By Dr. David Lawson
Faculty Member, School of Business, American Public University
Historians say that understanding the past is key to shaping how the future will unfold. By studying past events, we have an understanding of why those events happened and we gain the insight to mitigate the effects of future events.
Studying the past allows us to innovate and create solutions to manage global demand for goods and services. It also provides unseen opportunities for business and new careers globally.
Technology Makes Our Lives Easier, But Its Effect on Jobs Needs Consideration
The rise of technology – the new global industrial revolution – has reshaped many of the industries in which we were once dependent for our careers. For instance, ATMs or mobile apps have replaced many positions in the finance industry. We deposit funds, buy and sell stocks, and buy products with electronic funds, credit cards and ATM machines, without the need for human intervention.
The same concept of replacing human workers with technology has taken root in the food industry, with McDonald’s evaluating the use of kiosks to serve customers and eliminating the human touch. Similarly, Walmart has replaced many associate positions with self-checkout units.
Will Technology Increase Unemployment?
The current forecast is that as machines replace humans, unemployment will rise. But is that true? In some cases – yes, machines will replace humans in some fields as they did in the auto industry with robotic welders and paint systems.
However, we should also recognize the new and exciting career opportunities that technology has created. In the 2016 movie “Hidden Figures,” for example, a group of NASA mathematicians reinvented their careers, taking them from an obscure backroom function to the forefront of using new technology.
For those mathematicians, their use of technology made their work better, faster and cheaper. In addition, their use of technology created new opportunities in engineering, mathematics and science that impacted not only the space programs and government, but also bettered global business and society. They took their skills and applied them in a new and exciting way.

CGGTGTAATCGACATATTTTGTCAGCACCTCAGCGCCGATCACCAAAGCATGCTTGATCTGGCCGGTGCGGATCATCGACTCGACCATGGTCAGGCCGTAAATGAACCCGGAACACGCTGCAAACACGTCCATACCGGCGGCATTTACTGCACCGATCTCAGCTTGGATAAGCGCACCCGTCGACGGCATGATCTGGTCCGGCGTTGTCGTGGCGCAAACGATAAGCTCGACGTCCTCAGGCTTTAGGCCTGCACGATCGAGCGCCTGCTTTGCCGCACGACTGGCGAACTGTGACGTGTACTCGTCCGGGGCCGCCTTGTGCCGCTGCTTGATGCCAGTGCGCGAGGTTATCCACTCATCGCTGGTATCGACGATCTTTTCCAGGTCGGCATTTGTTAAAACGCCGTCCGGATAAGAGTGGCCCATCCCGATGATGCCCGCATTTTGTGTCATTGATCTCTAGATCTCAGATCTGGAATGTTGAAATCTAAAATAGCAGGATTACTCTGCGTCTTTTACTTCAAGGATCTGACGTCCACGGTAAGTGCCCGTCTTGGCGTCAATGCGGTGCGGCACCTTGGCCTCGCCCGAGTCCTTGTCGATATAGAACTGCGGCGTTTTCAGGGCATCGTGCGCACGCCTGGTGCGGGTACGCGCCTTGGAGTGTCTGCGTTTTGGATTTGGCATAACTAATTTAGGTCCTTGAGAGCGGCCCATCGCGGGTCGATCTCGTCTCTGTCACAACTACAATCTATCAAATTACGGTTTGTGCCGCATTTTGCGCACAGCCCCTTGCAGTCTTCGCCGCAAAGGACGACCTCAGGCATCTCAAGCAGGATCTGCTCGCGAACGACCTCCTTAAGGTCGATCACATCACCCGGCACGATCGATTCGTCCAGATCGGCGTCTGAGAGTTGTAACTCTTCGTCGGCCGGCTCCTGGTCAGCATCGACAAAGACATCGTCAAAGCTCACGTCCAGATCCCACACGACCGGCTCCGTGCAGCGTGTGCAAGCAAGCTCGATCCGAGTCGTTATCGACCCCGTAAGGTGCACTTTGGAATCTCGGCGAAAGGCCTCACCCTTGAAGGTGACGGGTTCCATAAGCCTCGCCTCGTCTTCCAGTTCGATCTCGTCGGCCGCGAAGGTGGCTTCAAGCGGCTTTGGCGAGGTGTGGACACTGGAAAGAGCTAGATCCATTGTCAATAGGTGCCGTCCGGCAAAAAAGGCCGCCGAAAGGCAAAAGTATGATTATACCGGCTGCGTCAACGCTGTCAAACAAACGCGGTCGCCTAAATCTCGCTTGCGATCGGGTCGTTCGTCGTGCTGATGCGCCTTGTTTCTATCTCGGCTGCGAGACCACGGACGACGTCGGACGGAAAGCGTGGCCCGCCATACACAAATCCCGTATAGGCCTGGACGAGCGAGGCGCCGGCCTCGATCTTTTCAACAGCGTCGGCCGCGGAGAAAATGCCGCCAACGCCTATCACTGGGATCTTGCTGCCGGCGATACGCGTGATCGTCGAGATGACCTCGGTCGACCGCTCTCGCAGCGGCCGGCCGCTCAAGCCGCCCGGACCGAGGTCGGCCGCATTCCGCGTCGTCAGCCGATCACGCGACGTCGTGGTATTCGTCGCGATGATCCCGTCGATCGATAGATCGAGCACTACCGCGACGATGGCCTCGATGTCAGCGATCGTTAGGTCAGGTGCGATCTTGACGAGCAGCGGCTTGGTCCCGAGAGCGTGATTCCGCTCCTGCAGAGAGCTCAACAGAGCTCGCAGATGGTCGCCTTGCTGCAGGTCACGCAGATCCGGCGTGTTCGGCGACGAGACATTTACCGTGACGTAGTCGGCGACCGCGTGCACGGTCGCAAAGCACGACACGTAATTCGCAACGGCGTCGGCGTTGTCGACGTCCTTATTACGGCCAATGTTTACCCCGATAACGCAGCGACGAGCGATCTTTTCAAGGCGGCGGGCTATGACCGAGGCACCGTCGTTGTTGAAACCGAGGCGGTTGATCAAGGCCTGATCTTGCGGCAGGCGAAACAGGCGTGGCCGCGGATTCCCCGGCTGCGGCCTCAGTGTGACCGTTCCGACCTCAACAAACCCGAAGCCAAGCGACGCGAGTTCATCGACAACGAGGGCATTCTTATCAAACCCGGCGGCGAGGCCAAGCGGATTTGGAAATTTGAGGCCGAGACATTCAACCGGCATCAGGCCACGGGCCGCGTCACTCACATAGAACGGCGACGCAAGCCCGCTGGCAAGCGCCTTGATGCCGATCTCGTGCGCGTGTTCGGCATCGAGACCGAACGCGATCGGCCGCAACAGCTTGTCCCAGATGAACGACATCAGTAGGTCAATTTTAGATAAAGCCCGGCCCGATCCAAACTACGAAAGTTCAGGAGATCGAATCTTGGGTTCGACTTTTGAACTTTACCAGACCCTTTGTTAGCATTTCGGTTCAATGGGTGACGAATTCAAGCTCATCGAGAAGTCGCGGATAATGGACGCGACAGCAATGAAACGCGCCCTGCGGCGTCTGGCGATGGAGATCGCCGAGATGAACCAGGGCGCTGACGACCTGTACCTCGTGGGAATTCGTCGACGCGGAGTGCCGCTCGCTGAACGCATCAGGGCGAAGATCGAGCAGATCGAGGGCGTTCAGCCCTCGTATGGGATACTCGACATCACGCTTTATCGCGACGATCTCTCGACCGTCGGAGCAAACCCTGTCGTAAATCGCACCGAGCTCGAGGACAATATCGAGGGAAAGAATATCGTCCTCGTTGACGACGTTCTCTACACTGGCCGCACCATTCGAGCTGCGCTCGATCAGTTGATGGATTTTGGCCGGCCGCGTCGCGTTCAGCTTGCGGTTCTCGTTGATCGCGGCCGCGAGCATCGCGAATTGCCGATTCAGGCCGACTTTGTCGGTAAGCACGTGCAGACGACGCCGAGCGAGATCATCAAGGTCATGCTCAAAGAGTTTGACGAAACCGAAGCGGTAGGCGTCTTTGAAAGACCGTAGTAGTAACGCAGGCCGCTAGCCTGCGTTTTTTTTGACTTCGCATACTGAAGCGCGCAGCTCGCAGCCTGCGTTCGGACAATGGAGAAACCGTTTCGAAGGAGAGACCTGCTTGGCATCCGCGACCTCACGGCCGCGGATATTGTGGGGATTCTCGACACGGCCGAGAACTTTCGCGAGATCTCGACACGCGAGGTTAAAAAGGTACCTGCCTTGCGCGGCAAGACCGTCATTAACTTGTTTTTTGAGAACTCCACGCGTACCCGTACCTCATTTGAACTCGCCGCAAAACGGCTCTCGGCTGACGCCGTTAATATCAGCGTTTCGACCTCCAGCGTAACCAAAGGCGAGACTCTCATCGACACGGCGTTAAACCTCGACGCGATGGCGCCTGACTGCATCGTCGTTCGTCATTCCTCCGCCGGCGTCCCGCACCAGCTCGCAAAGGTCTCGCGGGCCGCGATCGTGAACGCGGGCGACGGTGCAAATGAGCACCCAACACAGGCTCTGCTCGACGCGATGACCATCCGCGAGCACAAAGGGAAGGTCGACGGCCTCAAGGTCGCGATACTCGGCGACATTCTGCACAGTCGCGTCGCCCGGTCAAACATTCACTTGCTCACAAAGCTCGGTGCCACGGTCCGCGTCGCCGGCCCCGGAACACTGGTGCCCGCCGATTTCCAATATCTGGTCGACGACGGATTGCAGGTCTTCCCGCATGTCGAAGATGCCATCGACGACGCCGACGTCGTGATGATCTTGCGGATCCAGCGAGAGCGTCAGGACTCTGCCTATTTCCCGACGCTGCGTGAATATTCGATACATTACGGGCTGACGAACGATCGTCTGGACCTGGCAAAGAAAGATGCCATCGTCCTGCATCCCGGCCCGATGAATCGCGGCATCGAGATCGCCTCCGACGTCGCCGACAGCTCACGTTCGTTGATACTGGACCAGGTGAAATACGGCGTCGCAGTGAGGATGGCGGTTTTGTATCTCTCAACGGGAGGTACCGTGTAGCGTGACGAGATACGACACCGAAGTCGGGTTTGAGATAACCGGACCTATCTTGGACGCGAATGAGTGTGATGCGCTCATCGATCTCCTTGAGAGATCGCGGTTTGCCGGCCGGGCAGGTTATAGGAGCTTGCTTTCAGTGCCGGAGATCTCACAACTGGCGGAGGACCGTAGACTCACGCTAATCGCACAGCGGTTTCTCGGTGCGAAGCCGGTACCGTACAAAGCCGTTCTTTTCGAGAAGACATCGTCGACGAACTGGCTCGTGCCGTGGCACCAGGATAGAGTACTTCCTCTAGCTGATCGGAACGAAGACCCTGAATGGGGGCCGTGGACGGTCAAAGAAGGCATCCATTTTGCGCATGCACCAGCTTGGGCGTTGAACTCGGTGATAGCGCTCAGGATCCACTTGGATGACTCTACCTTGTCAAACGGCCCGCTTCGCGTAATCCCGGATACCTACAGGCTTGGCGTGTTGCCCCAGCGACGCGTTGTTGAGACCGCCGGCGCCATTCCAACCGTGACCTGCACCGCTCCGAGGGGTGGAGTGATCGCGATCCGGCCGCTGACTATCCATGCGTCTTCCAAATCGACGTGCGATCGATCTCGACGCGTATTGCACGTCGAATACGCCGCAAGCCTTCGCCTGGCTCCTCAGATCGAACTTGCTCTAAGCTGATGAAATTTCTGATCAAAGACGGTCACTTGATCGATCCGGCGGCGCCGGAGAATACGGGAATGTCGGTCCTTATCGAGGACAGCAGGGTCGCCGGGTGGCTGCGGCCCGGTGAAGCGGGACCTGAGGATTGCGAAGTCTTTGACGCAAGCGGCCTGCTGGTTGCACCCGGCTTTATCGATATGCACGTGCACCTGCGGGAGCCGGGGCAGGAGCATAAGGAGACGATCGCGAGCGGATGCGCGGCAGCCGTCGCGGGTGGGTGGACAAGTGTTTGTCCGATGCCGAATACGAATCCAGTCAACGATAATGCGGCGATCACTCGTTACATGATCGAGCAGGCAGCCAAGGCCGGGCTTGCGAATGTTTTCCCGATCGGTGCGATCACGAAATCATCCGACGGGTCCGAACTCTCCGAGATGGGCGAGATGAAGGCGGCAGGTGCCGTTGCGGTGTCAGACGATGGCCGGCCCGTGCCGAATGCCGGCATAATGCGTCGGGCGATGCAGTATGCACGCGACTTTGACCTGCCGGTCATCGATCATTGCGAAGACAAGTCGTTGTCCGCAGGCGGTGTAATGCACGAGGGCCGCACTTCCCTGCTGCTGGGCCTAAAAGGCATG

How Should We Cope with Technology’s Impact on the Workplace?
As an economist, I can say with confidence that nothing happens unless a human is involved at the onset. Machines do not make machines, apps for mobile devices do not magically appear and the Internet does not operate autonomously…there are humans involved in all innovation.
But what does that mean for us, the human workers? We must rethink our strategy toward our education and careers. We must figure out a way to move to the front of technology, instead of having technology dictate our work and eventually put us out of work.
Currently, our children are steeped in STEM (Science, Technology, Engineering and Math) from the earliest grades. They are encouraged to continue pursuing STEM programs throughout their college years.
As adults, we must do the same. We must look for new technological skills and ways to apply them. We must adapt and learn, always looking for ways to improve ourselves. We must do as technological visionary Steve Jobs said and “think differently.”
The need for humans in the workplace has not ended, but it has been redefined. In the business world, the saying “change is a constant” is a reality and we must change with it.
British naturalist Charles Darwin once said, “It is not the strongest of the species that survive, nor the most intelligent that survives. It is the one most adaptable to change.”
About the Author
Dr. David Lawson is a futurist, strategist, economist, management consultant and organizational coach with more than 25 years of experience in business and academia. He holds a Ph.D. from Webster University in Strategy and Organizational Studies, an M.B.A. from Fontbonne University in Business Administration and a B.S. from Maryville University’s School of Business and Information Technology. He has worked with the Department of Defense, Fortune 50 organizations and many public, private and non-profit organizations.
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